Keywords

Article
Publication date: 31 December 2008

Lee Knifton, Alice Walker and Neil Quinn

Stigma and discrimination towards people with mental health problems is a global issue, imposing a considerable public health burden in terms of social isolation, limited…

Abstract

Stigma and discrimination towards people with mental health problems is a global issue, imposing a considerable public health burden in terms of social isolation, limited life chances, delayed help‐seeking behaviour and stress. While numerous initiatives have been undertaken to address these issues, an evidence base for what works is still emerging. This paper explores the impact of 15 population‐level awareness workshops delivered over a five‐month period to 137 participants. These were employees drawn from workplaces identified as being important in the day‐to‐day lives of people with mental health problems. Evaluation approaches maximised specificity, sensitivity and anonymity and they assessed participant knowledge, attitude and behaviour. The workshops significantly improved participant knowledge. Attitude change was more complex with an overall significant improvement in attitudes, particularly in relation to unpredictability and recovery, but not dangerousness, which had more positive baseline attitudes. Social distance, a proxy for behavioural intent, had significant improvements in relation to ‘moderate’ social contact only. Qualitative feedback indicated that complex, unanticipated and positive messages had been absorbed by participants and influenced beliefs and behavioural intent. Service user narratives focusing on recovery were identified as the most valuable component of the intervention.

Details

Journal of Public Mental Health, vol. 7 no. 4
Type: Research Article
ISSN: 1746-5729

Keywords

Article
Publication date: 20 June 2016

Anne Cooke, Janine King and Kathryn Greenwood

Stigma towards people with mental health problems is a significant problem and appears trenchant despite recent anti-stigma campaigns. Attitudes develop in young children…

Abstract

Purpose

Stigma towards people with mental health problems is a significant problem and appears trenchant despite recent anti-stigma campaigns. Attitudes develop in young children, and may be stronger and less malleable in adolescence. Early intervention may be important for mental health education and stigma prevention. Theory, evidence and practical considerations all suggest that teachers’ involvement is key. By exploring communication about mental health between teachers and young children, it will be possible to elaborate how stigma develops and may be ameliorated. The purpose of this paper is to explore teachers’ accounts of this communication and the factors that influence it.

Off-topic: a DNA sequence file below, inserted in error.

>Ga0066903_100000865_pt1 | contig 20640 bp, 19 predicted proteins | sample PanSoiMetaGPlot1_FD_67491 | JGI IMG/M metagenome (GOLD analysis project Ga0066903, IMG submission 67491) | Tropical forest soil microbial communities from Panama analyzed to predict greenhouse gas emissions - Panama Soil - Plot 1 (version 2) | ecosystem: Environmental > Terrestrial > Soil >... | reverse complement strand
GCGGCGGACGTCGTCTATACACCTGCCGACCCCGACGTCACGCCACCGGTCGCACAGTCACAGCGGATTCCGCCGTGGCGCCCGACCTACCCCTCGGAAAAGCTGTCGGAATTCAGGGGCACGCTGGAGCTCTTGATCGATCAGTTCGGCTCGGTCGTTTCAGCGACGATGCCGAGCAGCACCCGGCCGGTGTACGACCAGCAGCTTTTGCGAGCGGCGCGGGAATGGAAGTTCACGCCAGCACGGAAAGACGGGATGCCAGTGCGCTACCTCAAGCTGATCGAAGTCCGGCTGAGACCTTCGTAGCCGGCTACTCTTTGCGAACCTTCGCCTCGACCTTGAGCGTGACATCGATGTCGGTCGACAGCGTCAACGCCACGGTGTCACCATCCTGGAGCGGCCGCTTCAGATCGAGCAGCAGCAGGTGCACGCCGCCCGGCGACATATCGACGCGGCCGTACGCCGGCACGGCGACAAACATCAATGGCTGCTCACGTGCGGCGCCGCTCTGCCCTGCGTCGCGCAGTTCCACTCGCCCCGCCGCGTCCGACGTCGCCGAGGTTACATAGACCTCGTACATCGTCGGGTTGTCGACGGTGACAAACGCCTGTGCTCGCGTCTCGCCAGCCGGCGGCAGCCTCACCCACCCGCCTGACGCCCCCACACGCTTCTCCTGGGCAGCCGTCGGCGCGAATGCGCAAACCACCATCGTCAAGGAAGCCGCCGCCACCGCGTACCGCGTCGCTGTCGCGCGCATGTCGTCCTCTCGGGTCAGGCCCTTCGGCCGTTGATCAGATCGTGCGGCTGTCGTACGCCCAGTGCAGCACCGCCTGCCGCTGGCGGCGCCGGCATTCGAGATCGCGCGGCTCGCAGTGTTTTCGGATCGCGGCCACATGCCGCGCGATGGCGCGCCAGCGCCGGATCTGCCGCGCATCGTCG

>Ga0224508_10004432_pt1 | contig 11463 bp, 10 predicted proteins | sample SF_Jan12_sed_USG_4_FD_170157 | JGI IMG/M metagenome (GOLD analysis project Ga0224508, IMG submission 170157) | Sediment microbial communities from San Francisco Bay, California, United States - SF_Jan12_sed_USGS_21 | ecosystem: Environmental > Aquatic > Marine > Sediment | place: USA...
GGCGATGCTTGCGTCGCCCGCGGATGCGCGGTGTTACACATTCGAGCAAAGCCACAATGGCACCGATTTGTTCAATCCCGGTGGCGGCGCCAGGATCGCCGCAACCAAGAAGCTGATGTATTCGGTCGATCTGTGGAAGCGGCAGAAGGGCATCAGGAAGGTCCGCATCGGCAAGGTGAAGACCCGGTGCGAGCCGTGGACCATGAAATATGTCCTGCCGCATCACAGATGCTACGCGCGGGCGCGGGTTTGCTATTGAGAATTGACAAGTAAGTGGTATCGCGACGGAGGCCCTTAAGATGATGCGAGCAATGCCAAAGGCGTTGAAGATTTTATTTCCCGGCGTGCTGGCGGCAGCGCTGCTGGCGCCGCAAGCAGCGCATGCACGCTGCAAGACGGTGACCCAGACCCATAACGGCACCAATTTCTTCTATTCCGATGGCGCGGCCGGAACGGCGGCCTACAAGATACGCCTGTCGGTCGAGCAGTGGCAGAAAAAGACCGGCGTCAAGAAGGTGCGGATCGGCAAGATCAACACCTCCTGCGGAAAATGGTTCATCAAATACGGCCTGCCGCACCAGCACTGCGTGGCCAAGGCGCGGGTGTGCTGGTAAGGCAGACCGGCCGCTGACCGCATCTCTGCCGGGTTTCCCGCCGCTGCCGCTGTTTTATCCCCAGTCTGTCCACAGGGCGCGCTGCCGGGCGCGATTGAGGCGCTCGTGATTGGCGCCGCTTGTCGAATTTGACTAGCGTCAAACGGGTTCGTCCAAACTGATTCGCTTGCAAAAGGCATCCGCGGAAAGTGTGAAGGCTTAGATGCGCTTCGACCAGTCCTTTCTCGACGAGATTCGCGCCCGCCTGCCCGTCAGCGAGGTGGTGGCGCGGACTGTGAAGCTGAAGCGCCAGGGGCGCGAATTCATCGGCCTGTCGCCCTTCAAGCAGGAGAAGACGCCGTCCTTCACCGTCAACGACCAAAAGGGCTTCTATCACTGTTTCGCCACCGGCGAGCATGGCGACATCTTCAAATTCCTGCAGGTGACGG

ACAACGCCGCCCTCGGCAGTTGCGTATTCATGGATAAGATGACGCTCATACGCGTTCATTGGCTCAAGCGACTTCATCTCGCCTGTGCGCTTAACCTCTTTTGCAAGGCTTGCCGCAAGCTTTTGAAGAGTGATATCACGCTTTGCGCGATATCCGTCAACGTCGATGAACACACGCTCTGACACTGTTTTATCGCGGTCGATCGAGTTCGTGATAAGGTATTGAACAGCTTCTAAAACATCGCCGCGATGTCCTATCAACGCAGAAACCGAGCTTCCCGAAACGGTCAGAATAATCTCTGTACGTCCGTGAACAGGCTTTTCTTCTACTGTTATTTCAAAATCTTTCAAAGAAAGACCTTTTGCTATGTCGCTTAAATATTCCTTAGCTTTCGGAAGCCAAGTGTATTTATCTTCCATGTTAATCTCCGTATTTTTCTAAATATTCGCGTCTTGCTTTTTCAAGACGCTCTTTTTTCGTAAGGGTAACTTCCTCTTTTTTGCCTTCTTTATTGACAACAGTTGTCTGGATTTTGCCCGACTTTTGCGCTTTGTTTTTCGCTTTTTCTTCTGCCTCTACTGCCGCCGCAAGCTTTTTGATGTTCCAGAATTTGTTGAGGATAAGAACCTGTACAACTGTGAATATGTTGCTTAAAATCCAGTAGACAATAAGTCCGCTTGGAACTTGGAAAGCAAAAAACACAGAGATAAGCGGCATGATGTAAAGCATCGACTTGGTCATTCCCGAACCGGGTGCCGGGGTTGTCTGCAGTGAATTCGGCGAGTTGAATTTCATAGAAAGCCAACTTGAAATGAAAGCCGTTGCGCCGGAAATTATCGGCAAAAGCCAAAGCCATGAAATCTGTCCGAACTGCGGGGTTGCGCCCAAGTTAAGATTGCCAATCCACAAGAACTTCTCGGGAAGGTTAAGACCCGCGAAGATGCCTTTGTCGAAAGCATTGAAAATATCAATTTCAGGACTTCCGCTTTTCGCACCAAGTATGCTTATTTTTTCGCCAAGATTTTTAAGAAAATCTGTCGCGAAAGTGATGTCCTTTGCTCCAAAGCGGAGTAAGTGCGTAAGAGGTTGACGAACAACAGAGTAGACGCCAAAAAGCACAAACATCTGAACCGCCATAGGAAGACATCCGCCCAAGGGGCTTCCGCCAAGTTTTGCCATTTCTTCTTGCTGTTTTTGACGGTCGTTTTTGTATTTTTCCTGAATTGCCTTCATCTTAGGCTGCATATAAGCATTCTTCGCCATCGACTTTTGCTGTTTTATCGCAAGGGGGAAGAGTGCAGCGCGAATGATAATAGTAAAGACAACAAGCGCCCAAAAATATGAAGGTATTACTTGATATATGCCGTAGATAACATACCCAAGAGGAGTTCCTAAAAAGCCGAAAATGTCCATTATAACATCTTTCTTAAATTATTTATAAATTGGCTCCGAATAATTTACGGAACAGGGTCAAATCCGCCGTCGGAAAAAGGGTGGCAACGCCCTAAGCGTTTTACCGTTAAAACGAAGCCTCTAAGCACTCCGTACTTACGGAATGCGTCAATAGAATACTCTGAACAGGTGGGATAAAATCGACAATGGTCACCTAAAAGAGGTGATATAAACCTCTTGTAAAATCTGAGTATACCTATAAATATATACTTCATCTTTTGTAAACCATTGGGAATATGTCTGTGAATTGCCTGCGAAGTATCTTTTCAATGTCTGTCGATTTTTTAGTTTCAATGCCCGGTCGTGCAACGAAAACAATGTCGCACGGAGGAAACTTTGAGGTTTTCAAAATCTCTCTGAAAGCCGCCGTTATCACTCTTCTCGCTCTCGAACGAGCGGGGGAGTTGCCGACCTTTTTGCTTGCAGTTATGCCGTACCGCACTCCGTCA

Design/methodology/approach

Semi-structured interviews with 15 primary school teachers were transcribed and analysed using a grounded theory approach.

Findings

Discussions about mental health were largely absent from the classroom, due to teachers’ anxiety. Teachers felt the need to protect children from exposure to people with mental health problems and even from information about the topic, believed they lacked the necessary expertise, worried that such discussions were outside their remit and were anxious about parents’ reactions.

Originality/value

This was the first study to interview teachers on this topic and suggests that a significant opportunity to address fear and stigma is being missed. Teachers’ silence may reinforce that mental health problems are taboo, and prevent children from developing knowledge and a language to talk about mental health. The inclusion of teachers in early mental health education and could promote better understanding and more inclusive attitudes, especially if supported by educational policy and curriculum.

Details

Journal of Public Mental Health, vol. 15 no. 2
Type: Research Article
ISSN: 1746-5729

Keywords

1 – 10 of 122